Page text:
Advertisement

Bulletin of Experimental Biology and Medicine

, Volume 156, Issue 1, pp 15–18 | Cite as

Role of Cytochrome P450-Dependent Monooxygenases and Polymorphic Variants of GSTT1 and GSTM1 Genes in the Formation of Brain Lesions in Individuals Chronically Exposed to Mercury

  • Yu. I. ChernyakEmail author
  • V. B. Itskovich
  • O. A. D’yakovich
  • S. I. Kolesnikov
Article

The metabolic test with antipyrine was performed, the relationship between genotypes of GSTT1 and GSTM1 polymorphisms were studied, and cotinine level was measured in 116 men chronically exposed to mercury. The individuals were divided in 4 groups depending on the diagnosis of chronic mercury intoxication. The changes in the parameters of antipyrine test were studied in linked samples (N = 62, 4 year interval); in patients with chronic mercury intoxication, the disease stage was taken into account. Inhibition of antipyrine metabolism, increased frequency of combination of GSTT1(0/0)/GSTM1(+) genotypes in patients with chronic mercury intoxication, and the specificity of cytochrome P450 inhibition with mercury suggest that disease progression is related to inhibition of cytochrome P450 isoforms in the brain that catalyze regulation of endogenous substrates.

Key Words

cytochromes P450 antipyrine metabolism genetic polymorphism glutathione-S-transferase chronic mercury intoxication 

Preview

Unable to display preview. Download preview PDF.

Unable to display preview. Download preview PDF.

References

  1. 1.
    Yu. I. Chernyak, V. B. Itskovich, B. K. Baduev, and G. B. Borovskii, Bull. Exp. Biol. Med., 154, No. 1, 68–72 (2012).PubMedCrossRefGoogle Scholar
  2. 2.
    Yu. I. Chernyak, V. B. Itskovich, and S. I. Kolesnikov, Bull. Exp. Biol. Med., 151, No. 4, 445–448 (2011).PubMedCrossRefGoogle Scholar
  3. 3.
    C. B. Ambrosone, C. Sweeney, B. F. Coles, et al., Cancer Res., 61, No. 19, 7130–7135 (2001).PubMedGoogle Scholar
  4. 4.
    F. Dutheil, P. Beaune, and M. A. Loriot, Biochimie, 90, No. 3, 426–436 (2008).PubMedCrossRefGoogle Scholar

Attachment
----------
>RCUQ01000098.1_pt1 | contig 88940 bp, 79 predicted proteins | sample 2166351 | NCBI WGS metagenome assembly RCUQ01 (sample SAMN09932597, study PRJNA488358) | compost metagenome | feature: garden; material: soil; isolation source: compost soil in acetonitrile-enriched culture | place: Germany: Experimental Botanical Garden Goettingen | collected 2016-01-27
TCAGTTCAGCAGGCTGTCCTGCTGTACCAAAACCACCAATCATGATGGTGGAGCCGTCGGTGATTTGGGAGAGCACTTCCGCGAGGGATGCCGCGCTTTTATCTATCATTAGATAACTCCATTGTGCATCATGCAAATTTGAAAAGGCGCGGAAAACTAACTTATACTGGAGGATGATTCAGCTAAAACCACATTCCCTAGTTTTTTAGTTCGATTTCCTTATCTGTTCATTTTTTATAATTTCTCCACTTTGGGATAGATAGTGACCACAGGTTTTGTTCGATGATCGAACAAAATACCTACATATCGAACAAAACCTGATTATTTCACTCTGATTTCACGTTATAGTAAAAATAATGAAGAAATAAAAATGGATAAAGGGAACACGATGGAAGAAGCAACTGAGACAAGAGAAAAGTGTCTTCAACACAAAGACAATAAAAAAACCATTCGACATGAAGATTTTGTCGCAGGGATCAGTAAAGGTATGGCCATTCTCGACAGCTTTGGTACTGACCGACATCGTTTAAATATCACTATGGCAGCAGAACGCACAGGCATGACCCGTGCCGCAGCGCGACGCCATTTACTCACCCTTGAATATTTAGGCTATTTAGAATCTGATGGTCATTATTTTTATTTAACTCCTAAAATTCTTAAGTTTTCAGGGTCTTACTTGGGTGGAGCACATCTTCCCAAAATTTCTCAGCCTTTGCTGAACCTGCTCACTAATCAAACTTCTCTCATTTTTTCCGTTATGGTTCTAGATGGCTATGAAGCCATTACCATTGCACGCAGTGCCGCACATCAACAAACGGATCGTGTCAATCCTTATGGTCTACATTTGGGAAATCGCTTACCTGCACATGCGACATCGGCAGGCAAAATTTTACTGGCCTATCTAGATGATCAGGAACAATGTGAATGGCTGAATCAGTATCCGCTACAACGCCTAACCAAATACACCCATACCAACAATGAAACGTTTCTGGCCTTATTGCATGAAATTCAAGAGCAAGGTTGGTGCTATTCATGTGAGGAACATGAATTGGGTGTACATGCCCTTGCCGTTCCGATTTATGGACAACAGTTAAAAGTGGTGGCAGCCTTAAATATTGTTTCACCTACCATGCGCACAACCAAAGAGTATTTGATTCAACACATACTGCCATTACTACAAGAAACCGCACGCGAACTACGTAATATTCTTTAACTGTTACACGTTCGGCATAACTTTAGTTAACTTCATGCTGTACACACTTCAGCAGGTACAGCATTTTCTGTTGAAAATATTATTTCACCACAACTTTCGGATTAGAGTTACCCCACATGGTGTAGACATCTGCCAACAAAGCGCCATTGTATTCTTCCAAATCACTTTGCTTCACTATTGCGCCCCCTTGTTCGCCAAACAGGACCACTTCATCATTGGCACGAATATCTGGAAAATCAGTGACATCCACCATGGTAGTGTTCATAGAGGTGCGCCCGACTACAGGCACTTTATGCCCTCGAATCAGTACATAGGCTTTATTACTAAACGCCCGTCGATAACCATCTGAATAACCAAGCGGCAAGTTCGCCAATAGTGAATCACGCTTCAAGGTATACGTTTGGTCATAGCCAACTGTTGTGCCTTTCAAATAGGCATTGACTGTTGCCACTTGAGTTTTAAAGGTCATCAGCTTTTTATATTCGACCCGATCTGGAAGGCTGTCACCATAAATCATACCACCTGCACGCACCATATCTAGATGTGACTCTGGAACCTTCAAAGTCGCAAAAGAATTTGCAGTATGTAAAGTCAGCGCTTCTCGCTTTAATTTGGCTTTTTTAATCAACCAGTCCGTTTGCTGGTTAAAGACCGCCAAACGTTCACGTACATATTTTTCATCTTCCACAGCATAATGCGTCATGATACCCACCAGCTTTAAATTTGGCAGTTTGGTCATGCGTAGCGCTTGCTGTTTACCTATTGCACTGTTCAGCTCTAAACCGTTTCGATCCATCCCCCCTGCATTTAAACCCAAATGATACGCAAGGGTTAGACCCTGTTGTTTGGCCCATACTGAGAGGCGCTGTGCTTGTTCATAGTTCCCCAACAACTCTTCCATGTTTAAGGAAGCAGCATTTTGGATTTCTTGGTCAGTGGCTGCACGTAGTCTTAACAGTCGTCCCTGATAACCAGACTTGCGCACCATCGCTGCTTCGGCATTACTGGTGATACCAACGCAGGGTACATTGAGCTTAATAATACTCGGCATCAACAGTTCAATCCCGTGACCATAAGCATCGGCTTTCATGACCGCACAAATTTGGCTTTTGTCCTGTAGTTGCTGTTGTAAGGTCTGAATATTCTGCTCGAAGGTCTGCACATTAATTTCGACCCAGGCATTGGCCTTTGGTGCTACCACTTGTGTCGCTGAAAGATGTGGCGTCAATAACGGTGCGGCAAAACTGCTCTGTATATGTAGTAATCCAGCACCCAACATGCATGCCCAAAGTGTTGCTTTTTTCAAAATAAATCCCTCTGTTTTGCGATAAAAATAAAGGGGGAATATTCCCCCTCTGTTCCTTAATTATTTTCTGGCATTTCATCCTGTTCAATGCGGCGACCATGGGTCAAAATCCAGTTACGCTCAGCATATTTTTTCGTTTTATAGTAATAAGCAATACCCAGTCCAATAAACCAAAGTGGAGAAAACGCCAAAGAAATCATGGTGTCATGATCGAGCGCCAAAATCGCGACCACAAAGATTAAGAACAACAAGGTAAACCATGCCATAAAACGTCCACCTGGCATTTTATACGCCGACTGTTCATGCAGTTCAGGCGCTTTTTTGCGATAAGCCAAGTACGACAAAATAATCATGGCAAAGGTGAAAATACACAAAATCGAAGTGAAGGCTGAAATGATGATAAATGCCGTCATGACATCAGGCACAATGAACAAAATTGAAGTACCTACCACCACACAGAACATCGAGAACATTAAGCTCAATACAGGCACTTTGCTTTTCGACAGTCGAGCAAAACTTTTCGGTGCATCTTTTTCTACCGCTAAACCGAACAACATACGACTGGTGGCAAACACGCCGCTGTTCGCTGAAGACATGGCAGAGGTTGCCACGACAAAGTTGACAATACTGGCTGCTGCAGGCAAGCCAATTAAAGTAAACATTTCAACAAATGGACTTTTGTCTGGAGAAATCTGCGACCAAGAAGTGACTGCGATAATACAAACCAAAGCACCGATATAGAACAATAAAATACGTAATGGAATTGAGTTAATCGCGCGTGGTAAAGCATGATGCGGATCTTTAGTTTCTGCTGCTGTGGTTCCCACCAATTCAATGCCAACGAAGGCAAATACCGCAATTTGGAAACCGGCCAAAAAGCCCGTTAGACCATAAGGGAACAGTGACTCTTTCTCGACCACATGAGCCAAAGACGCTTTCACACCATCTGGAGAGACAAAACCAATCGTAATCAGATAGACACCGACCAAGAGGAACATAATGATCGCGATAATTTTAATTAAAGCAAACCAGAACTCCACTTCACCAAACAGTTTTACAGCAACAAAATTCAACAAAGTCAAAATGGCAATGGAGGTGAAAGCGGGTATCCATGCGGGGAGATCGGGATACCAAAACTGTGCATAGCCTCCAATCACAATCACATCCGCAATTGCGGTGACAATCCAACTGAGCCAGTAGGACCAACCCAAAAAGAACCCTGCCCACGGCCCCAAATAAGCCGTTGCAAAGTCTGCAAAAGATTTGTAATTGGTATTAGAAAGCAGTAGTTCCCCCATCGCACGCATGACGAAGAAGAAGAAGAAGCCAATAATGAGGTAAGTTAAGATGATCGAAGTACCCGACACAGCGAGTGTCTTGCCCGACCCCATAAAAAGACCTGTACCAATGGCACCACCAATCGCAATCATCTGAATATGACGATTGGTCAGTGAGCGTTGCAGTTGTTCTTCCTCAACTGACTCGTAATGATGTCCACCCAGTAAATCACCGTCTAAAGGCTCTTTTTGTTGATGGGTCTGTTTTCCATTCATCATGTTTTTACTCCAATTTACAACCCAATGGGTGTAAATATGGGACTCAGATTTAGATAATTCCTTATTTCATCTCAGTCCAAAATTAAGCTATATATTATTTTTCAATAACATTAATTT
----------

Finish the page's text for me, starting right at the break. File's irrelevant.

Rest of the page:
5. 5.
    C. S. Ferguson, and R. F. Tyndale, Trends Pharmacol. Sci., 32, No. 12, 708–714 (2011).PubMedCentralPubMedCrossRefGoogle Scholar
  6. 6.
    C. Gundacker, M. Gencik, and M. Hengstschlager, Mutat. Res., 705, No. 2, 130–140 (2010).PubMedCrossRefGoogle Scholar
  7. 7.
    S. Kezic, F. Calkoen, M. A. Wenker, et al., Toxicol. Ind. Health, 22, No. 7, 281–289 (2006).PubMedCrossRefGoogle Scholar
  8. 8.
    M. Korbas, J. L. O’Donoghue, G. E. Watson, et al., ACS Chem. Neurosci., 1, No. 12, 810–818 (2010).PubMedCrossRefGoogle Scholar
  9. 9.
    S. Miksys, E. Hoffmann, and R. F. Tyndale, Biochem. Pharmacol., 59, No. 12, 1501–1511 (2000).PubMedCrossRefGoogle Scholar
  10. 10.
    T. Nakahama, Y. Inouye, and M. Fukuhara, J. Health Sci., 47, No. 1, 14–20 (2001).CrossRefGoogle Scholar
  11. 11.
    O. Pelkonen, J. Maenpaa, P. Taavitsainen, et al., Xenobiotica, 28, No. 12, 1203–1253 (1998).PubMedCrossRefGoogle Scholar

Copyright information

© Springer Science+Business Media New York 2013

Authors and Affiliations

  • Yu. I. Chernyak
    • 1
    Email author
  • V. B. Itskovich
    • 1
  • O. A. D’yakovich
    • 1
  • S. I. Kolesnikov
    • 1
  1. 1.Angara Affiliated Department of East Siberian Center of Human EcologySiberian Division of the Russian Academy of Medical SciencesMoscowRussia

Personalised recommendations